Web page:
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Communication MistakesThe single biggest problem in communication is the illusion that it has taken place.”  George Bernard Shaw

I have a love/hate relationship with Shaw’s line.  I love the simple truth in it.  And…I hate the simple truth in it.

One of the greatest inhibitors of effective ministry is poor (or less than great) communication.

Here are six very common mistakes:

  1. We assume that everyone already knows.  As infrequent attendance becomes more and more common, our assumption needs to be that everyone doesn’t already know.  This is why I’ve suggested that we need to make the host ask several weeks in a row.
  2. We try to explain detailed information in the wrong settings.  Some things need a more thorough explanation.  Detail can be provided in a well written FAQ (Frequently Asked Questions) document.  Here’s an example of a Host FAQ.
  3. We try to automate too much communication.  Some things need a personal touch.  I hand out a lot of business cards and say, “Call me.  Let’s talk about it.”  No matter the size of your ministry, personalizing some communication is just good practice.  I’ve pointed out this little detail before.  See also, The Teeny Tiny…

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Pastors Should Be BloggingThe title of this article may seem both presumptuous and audacious. Do I really believe everypastor should have a blog? Yes I do. I speak to pastors in numerous settings, and I am able to share with them the benefits of such a discipline in writing.

Understand that writing a blog can begin simple with little time pressure. The pastor can commit to write 400 words a week in one post. I do recommend that the number of posts increase to at least twice a week later, but you need to start somewhere.

I think you will be amazed how much the blog benefits the church and your ministry. Here are seven reasons why it is so important:

  1. Heavy doses of communication are vital in any relationship. This reality is powerfully true in the pastor/congregation relationship. Healthy churches have healthy pastor/members relationships. Healthy relationships are enhanced through ongoing communication. And the blog is an incredible way to communicate regularly. For this reason, I am very grateful for the Internet age.
  2. The pastor is able to present those most important emphases or visionary matters. The sermon just does not allow sufficient time to do all the…

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Web ContentThe complaint I get most often from churches is that they aren’t sure how to improve their community’s online presence. They know they’re supposed to do it, and they’re pretty sure it involves a website and being more involved in social media, but beyond that, they aren’t really sure.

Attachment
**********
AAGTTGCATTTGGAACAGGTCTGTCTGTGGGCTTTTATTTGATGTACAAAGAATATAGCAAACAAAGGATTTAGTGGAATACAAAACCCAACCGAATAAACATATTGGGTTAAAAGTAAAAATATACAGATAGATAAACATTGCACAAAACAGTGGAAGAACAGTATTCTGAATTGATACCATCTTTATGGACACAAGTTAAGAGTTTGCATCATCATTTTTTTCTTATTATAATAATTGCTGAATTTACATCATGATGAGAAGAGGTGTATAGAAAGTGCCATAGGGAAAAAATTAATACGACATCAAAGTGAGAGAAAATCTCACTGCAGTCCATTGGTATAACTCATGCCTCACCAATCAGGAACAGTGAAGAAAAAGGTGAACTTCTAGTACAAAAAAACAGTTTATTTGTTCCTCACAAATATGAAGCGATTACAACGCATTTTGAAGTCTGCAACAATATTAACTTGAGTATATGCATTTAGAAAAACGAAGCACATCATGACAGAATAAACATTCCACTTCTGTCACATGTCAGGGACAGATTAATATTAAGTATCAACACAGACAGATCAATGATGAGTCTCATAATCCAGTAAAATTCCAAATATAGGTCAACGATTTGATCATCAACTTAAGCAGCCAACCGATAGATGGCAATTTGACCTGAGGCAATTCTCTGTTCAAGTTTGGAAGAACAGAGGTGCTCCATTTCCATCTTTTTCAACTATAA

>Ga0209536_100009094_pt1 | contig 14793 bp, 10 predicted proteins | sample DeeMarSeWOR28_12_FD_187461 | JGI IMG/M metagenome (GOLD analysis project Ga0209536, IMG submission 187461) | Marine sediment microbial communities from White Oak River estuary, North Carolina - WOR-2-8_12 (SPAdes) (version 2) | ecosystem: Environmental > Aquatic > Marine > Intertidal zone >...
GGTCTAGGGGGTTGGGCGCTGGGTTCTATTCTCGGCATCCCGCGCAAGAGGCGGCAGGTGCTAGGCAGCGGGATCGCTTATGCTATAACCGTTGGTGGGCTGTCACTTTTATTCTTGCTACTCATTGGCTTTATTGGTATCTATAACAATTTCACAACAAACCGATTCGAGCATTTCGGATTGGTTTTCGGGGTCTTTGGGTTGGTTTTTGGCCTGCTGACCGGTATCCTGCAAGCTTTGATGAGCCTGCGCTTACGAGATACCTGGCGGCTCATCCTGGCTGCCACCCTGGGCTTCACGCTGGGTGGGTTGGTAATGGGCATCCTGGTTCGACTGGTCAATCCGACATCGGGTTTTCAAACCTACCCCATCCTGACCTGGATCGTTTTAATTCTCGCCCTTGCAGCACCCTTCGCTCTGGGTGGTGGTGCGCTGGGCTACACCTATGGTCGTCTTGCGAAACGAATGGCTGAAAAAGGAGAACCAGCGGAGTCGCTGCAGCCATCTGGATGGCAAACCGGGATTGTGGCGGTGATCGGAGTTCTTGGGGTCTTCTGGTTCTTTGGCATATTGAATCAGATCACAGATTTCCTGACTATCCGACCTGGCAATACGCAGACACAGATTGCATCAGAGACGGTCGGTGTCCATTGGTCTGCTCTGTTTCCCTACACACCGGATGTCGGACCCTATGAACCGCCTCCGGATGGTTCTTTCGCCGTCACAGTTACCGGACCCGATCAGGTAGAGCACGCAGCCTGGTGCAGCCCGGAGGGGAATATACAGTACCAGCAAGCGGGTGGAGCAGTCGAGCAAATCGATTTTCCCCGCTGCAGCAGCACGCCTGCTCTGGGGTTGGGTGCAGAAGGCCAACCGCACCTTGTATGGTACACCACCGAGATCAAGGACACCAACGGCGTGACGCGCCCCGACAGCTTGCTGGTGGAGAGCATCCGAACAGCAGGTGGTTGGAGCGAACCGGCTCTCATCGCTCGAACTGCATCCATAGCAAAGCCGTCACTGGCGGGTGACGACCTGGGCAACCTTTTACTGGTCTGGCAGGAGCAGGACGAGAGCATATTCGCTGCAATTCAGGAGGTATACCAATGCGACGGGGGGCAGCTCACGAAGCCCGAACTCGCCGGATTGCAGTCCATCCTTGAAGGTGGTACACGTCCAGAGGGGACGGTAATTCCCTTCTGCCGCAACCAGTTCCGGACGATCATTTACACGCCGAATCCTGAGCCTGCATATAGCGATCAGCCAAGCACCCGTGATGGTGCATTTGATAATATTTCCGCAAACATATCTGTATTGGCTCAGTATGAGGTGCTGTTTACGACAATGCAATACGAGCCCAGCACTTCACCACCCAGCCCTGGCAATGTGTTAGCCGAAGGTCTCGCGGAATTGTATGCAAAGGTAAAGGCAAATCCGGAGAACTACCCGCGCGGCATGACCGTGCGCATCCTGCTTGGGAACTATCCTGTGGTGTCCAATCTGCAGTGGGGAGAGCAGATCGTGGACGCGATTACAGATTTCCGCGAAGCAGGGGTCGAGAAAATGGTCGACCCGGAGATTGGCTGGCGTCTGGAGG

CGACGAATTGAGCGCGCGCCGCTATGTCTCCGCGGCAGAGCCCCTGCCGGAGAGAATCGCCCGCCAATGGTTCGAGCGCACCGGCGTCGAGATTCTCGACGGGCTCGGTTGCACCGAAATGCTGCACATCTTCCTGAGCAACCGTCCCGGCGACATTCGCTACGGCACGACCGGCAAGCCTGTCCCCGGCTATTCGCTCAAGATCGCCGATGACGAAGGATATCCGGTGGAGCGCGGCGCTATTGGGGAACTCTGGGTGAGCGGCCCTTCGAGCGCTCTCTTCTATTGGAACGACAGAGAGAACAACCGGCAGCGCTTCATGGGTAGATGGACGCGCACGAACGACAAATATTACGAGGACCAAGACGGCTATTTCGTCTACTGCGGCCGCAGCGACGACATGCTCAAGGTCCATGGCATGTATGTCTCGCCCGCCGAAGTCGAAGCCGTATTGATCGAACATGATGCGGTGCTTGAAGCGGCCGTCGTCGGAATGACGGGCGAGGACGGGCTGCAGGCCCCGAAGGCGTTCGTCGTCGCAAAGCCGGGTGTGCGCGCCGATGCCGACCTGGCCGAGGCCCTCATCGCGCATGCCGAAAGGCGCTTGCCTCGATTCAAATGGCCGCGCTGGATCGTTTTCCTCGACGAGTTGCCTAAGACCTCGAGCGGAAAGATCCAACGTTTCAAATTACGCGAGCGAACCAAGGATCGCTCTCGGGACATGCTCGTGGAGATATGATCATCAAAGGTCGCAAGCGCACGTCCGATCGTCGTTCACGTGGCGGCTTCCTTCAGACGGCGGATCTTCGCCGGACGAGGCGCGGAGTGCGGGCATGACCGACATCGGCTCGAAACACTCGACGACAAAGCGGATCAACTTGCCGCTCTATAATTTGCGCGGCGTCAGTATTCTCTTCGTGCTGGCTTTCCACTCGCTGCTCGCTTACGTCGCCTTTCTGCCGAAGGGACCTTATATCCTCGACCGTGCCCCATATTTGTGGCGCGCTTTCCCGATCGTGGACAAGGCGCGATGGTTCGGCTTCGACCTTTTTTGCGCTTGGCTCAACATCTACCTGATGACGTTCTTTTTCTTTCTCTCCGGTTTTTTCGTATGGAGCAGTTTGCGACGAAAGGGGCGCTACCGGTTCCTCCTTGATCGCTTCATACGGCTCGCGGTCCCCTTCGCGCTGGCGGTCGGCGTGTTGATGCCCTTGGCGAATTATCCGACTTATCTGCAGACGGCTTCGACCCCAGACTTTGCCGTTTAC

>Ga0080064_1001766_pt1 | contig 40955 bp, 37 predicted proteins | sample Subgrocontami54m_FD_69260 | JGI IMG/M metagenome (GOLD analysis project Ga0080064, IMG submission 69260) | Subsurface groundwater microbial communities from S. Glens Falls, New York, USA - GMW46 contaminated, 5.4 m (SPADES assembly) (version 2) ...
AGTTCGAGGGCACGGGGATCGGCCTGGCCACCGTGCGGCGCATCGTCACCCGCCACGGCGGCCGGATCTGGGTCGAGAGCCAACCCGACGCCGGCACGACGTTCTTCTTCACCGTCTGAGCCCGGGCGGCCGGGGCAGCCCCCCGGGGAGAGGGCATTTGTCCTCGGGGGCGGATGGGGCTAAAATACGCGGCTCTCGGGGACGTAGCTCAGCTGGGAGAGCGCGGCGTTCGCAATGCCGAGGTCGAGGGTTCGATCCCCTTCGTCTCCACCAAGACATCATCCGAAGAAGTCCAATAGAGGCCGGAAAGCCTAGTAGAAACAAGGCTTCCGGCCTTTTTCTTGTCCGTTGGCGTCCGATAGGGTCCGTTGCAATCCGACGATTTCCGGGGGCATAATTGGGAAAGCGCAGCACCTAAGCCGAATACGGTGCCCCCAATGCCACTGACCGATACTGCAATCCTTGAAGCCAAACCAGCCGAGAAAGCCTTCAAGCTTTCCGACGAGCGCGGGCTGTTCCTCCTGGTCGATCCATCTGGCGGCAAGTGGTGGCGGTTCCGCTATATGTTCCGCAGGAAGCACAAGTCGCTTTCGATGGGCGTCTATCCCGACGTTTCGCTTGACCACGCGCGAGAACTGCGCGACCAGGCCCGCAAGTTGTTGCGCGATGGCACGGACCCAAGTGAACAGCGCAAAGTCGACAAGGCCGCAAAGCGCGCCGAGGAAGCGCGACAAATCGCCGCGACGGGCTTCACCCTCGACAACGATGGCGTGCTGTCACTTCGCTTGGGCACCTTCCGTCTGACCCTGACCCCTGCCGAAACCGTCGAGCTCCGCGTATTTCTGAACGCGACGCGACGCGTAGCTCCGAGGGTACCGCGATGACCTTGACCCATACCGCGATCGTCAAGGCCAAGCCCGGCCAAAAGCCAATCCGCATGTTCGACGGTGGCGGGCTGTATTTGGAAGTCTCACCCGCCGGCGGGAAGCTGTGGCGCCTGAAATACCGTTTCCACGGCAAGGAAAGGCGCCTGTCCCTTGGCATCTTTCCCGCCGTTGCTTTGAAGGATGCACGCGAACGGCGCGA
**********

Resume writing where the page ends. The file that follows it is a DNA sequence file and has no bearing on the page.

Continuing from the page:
But the problem goes even deeper than that. Because many of them get as far as a website, and still aren’t sure what to do.

My response is always to tell them they need to create great content. I feel like a broken record actually, saying “create good content, create good content, create good content” but of course this is easier said than done. Then recently my friend Josh Burns pointed out how churches are content factories and it clicked. It’s actually really simple. With a few small directions, you can create web-ready content to engage your members and potential members of your community online.

The best news is: It takes very little work.

Here are four things you can do to leverage the content your church is already creating in order to equip your online community with content that will be helpful for them.


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Questions for CommunicationThe church in general isn’t doing a very good job in communicating. Just ask their people if they know what is going on. Several churches in Dallas-Ft. Worth have been singled out as good at communicating: PrestonwoodStonebriar, and Irving Bible. Irving Bible has its own department with a staff that’s responsible for communication.

Spend a day (or at least a few hours) exploring what these churches are doing well. I don’t think churches are completely aware of the importance of good communication as indicated by their lack of doing it well. Number 1 is trust. Good communication engenders trust, poor communication creates distrust. People think you’re hiding something. Some churches can get away with poor communication if their pastor has been with them awhile and has gained respect for his leadership in general. However, it is “getting away” with poor performance should not be the ideal.

Create a church communications team. Then empower them to answer the questions below. The most important step comes next as you empower them to develop and execute a plan for improved congregational communication.

10 Questions to Transform Church Communication:

1) Why is communication important in the…